One of the first things I noticed about the way they worked, is how they related to the figures they were animating; they referred to them in just that way, that they were animating figures. An American animator is far more likely to say, "I'm animating "Mickey," or "Bugs," or whomever. An American animator's goal was traditionally to create an illusion of life, and we think of our characters as real personalities. We almost always use lip-sync - our characters must appear to be really speaking. The Czechs had a diametrically opposite approach. The mouths did not move as they spoke dialog, and the eyes did not really look. There was no great consideration to weight, or the laws of physics. There was no real development of character. All of those things were secondary to a symbolic approach to storytelling. They felt that American animation left nothing to the imagination; that we "shoveled it to 'em. They preferred to suggest, to mime. And that is where their ancient tradition came in. Czech animation on film merely continued their centuries old tradition of puppetry... and that is where they came from!
The same Alexander Marshack who had told me about the cave paintings, invited me to an exhibit of artifacts he had installed at the New York Museum of Natural history, objects he had found in his archaeological work. Among the objects on display was the oldest articulated puppet ever found. It was 35,000 years old, and it was found on the territory of today's Czech Republic! That ancient tradition of puppetry eventually evolved into the style of Czech animation.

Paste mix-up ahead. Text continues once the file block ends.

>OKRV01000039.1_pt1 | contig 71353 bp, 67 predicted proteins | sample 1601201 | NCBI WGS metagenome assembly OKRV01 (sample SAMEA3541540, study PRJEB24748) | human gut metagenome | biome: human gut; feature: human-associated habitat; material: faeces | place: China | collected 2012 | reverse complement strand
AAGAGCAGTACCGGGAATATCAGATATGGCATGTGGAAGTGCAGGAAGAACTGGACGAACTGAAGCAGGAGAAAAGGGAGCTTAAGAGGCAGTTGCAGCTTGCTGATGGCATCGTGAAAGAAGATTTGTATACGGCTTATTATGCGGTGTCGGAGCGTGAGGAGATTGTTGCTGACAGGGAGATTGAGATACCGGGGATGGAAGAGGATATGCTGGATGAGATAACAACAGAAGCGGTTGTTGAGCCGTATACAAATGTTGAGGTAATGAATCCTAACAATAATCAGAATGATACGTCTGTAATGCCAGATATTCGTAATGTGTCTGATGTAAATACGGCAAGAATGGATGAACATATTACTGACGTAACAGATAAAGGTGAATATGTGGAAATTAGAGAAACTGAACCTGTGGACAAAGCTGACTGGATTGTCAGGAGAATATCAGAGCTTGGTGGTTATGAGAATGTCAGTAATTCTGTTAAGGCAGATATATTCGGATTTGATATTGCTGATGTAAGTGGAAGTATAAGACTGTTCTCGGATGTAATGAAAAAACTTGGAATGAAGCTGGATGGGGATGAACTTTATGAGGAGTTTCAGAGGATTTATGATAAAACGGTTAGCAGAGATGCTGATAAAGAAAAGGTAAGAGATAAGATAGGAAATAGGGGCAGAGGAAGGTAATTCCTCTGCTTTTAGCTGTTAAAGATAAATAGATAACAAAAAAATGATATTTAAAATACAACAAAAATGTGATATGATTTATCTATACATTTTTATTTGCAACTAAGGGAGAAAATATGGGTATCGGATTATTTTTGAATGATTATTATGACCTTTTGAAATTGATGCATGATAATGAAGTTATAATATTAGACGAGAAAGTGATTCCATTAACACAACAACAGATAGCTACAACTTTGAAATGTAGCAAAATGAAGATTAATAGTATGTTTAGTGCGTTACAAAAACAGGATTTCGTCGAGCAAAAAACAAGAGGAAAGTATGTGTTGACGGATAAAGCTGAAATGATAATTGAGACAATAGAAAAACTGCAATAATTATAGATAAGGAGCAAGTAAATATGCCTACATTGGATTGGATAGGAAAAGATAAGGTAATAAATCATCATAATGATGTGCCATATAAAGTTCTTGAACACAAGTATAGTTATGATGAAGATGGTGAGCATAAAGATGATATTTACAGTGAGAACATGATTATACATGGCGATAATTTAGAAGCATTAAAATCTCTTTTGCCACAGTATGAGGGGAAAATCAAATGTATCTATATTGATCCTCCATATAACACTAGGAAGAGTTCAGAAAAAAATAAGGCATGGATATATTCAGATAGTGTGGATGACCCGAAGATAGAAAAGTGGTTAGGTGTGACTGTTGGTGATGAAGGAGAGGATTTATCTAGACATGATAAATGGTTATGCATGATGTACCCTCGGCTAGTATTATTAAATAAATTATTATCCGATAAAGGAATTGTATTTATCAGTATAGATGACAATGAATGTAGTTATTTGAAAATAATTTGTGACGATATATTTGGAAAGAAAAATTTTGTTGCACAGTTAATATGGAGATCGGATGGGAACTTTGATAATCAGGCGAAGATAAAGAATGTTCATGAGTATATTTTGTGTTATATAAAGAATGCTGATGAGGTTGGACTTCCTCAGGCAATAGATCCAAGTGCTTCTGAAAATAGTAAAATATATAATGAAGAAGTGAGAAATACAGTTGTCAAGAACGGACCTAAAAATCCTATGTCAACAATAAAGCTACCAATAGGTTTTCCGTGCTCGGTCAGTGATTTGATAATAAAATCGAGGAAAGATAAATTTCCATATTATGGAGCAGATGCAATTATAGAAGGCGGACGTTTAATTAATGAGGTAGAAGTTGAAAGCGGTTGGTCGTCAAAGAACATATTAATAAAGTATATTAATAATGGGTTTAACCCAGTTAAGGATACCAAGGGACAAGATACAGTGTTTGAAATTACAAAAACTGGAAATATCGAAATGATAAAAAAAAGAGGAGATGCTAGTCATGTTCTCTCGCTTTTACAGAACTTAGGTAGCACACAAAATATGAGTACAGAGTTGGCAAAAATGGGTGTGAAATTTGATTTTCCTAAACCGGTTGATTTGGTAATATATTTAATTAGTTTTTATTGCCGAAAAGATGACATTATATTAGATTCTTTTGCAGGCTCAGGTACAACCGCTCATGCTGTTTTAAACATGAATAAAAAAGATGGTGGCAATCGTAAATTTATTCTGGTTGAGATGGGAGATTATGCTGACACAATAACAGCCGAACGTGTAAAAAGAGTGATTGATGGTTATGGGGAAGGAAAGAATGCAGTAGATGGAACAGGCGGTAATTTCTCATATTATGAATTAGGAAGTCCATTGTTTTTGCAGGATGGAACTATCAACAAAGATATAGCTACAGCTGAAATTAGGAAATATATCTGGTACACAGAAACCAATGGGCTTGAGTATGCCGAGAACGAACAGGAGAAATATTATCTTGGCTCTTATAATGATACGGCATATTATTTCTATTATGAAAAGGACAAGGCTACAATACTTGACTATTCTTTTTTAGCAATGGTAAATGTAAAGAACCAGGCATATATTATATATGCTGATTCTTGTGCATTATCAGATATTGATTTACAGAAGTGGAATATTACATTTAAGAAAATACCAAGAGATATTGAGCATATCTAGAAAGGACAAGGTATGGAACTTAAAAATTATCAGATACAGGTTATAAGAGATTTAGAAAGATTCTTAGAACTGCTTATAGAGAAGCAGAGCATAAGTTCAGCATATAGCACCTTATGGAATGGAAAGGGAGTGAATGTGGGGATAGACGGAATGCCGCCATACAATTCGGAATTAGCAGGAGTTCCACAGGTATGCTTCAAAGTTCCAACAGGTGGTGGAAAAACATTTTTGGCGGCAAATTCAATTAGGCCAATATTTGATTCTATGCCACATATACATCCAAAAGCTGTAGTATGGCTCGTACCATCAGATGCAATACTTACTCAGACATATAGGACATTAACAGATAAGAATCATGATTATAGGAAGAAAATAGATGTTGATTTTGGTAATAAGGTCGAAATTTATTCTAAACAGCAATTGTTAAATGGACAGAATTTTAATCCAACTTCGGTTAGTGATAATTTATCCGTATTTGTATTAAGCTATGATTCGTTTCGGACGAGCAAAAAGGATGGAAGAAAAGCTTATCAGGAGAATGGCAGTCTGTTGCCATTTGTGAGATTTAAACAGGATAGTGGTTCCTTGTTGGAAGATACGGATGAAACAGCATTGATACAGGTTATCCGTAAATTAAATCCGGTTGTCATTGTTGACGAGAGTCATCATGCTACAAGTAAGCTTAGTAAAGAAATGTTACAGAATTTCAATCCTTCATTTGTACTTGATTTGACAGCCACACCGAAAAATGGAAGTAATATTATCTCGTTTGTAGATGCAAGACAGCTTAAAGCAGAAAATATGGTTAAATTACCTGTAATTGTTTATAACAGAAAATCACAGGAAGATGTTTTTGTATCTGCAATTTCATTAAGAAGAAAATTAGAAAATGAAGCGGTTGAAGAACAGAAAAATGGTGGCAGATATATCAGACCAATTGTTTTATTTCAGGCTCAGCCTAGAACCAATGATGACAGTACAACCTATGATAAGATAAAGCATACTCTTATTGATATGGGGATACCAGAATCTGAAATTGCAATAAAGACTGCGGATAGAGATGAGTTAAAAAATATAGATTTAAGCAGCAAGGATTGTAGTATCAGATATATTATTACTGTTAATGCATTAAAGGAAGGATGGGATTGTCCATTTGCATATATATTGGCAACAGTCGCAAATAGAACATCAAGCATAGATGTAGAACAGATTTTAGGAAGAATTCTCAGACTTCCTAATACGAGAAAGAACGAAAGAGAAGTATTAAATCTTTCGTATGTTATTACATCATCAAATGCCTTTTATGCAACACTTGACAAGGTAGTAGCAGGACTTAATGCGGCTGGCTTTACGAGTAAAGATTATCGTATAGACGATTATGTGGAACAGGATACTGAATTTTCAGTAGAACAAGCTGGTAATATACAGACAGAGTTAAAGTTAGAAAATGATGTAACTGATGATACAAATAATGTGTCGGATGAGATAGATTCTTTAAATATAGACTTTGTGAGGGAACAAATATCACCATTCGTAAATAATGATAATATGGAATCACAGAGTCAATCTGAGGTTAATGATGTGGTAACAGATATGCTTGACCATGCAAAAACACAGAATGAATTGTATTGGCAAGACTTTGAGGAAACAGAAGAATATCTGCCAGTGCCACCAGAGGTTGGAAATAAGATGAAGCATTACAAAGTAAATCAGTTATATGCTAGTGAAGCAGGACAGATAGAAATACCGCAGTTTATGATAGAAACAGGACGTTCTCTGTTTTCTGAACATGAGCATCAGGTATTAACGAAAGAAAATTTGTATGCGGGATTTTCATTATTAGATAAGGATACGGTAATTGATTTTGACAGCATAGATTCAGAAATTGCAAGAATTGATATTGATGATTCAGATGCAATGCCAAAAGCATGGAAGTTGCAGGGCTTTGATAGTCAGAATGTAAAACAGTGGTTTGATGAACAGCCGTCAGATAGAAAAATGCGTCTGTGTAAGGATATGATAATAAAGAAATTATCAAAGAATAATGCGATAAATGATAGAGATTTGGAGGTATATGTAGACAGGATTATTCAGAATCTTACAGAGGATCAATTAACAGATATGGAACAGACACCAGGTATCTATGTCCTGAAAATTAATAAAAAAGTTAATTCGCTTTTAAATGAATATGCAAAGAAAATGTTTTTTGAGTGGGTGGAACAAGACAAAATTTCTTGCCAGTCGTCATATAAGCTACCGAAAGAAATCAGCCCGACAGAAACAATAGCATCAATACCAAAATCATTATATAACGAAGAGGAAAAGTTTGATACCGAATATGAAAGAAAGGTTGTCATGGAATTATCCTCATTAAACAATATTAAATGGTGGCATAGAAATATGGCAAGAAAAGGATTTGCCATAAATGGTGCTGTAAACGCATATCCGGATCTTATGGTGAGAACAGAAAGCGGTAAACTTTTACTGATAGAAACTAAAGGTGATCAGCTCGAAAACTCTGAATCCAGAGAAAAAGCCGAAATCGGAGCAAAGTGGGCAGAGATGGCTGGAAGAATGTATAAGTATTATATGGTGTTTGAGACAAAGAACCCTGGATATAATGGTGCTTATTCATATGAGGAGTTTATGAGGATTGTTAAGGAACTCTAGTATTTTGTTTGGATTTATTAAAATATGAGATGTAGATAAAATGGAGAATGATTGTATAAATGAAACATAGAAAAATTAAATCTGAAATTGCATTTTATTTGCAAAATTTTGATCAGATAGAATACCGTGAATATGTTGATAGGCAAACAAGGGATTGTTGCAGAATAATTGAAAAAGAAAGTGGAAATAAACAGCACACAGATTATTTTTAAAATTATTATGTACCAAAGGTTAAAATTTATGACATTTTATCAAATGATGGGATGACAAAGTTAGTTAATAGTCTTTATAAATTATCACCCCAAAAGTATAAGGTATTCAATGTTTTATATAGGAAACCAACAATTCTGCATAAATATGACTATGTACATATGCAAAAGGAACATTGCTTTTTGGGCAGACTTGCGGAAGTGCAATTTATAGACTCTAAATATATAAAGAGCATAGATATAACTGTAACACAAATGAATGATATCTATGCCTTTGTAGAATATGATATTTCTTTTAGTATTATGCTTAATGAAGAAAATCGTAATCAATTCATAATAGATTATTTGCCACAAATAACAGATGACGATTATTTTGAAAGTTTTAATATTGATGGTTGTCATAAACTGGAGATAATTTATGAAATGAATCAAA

I respected their way, but yet there I was, with the task of producing animation movies for my American client, who, (heaven forfend!), had no wish that our films would reveal their Czechoslovak origin. They had to look like "American cartoons."
Willy-nilly, I had to teach the Czechs the American style of animation. Amazingly, they were eager to learn. But of all the technical problems I mentioned, the one that was the greatest block of all to communication was still something else:
"You say to-mah-to, and I say to-may-to" is one thing, but what if you say "metrage," and I say "footage?" I already ran that past you in Chapter 6; the trickiest technical obstacle in my early days here. As the world is „globalized" the confusion over the array of electrical plugs, the range of voltages, PAL, SECAM, or NTSC TV standards, region-limited DVD players, pounds and kilograms, miles and kilometers, inches and centimeters,... well animation footage/meters may not be the most earth-shaking of problems, but one of many disjoints that must come together if we are to live in a truly global village.
Chapter 17: GDA, Inc. Fate Comes CallingNext Page
Chapter 19: Why Prague, For God’s Sake?